The Paris Review

The Most Unread Book Ever Acclaimed

Like the holy books, long novels are more often maligned than read. Critics complain that they’re exasperating or impossible or not worth the time. But in the history of my reading life, I’ve encountered nothing like the caveat lectors surrounding Marguerite Young’s Miss MacIntosh, My Darling. They feel less like user warnings or cautionary tales than being forced to gaze upon the skeletons of those who had previously made the attempt. When it was published in 1965, the critic Peter Prescott gave up after two days, even though his editor offered him four times the normal rate (everyone else had refused). The online reader reviews I found vary between naked revulsion and sheepish endorsement. One Amazon reviewer claims he gave a copy of the twelve-hundred-page novel to each of his friends and promised that if they finished, he would pay for their children’s college education. “I’ve paid for no one’s education!” he writes. Upon Young’s death in 1995, thirty years after the novel was published, the New York Times proclaims it “one of the most widely unread books ever acclaimed.”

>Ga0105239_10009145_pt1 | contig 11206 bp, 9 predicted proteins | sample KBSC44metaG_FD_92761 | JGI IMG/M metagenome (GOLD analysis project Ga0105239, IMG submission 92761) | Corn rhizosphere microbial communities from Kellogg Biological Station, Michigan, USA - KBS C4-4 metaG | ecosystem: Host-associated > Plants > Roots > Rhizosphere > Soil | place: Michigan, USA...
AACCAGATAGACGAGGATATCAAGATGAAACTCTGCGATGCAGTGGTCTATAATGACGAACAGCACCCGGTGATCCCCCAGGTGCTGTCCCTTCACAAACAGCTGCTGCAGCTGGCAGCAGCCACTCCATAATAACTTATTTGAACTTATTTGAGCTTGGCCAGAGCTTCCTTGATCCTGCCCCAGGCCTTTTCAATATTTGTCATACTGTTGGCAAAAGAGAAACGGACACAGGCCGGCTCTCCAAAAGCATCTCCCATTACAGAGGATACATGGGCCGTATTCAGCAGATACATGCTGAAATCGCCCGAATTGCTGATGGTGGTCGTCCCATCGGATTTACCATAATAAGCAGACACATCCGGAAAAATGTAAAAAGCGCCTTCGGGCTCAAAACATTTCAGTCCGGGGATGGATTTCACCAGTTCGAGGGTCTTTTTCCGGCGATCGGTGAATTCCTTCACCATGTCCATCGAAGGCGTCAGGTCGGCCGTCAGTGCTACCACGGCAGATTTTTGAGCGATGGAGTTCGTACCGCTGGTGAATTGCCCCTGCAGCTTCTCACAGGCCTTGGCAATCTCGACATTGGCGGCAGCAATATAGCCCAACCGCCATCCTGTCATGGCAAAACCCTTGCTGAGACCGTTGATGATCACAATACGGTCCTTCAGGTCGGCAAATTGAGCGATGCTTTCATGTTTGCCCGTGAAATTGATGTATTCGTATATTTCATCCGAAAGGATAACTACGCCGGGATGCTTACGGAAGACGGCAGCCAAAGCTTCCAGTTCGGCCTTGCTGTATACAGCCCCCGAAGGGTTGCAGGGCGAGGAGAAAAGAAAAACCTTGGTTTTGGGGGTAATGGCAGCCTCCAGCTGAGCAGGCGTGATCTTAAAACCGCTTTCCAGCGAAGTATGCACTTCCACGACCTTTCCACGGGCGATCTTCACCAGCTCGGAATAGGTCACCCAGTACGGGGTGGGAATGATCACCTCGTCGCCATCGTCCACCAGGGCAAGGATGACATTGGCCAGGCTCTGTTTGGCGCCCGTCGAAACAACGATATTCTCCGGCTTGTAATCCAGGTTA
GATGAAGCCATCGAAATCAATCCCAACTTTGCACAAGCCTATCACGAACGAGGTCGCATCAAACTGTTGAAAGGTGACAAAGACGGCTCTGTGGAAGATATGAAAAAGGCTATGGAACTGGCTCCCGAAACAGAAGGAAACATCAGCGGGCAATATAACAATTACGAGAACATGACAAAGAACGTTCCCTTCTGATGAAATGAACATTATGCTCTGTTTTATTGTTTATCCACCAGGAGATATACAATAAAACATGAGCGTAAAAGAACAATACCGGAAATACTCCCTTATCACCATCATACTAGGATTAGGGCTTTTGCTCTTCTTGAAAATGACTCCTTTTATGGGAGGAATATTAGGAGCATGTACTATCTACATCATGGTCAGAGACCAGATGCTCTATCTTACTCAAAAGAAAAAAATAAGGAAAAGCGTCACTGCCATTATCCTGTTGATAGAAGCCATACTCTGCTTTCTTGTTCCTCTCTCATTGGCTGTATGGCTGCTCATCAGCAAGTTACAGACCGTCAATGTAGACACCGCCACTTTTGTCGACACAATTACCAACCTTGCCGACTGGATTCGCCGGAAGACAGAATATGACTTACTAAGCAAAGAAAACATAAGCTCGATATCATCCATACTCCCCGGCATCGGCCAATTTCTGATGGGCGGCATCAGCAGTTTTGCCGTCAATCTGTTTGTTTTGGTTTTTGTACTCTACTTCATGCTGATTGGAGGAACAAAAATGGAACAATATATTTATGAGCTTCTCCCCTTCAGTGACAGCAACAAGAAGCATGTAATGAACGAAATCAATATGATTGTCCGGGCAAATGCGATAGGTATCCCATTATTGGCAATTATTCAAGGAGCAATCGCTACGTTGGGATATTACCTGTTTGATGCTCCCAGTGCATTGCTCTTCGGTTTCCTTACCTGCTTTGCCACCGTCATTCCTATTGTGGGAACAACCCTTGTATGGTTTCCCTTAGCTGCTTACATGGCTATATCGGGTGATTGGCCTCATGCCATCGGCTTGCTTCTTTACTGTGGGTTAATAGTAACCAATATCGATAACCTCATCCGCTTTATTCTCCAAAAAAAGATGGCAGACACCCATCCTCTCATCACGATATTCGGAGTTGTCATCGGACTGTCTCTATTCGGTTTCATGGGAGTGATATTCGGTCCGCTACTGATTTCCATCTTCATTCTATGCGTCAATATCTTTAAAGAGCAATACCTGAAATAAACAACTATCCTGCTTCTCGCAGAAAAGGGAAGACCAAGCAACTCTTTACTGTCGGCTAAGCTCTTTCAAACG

I came across Young by way of her essay “The Midwest of Everywhere,” a short piece about a series of bizarre sights she claims to have witnessed firsthand in the American interior: elephants browsing the banks of the Wabash River; an entire town populated by deaf people; a dead whale in a boxcar, stranded in the middle of a cornfield. Young was born in Indiana and spent many decades in the Midwest—at the University of Chicago, where. I have always lived in the Midwest and had often defended it against reductive stereotypes. But the notion that it was an economic and political wilderness had become such an insistent article of national consensus that I’d begun to doubt my own frames of reference. I was not in a particularly ambitious mood that winter, but I kept thinking about the strange consciousness I’d glimpsed in the essay. A couple days later, I found a copy of . 

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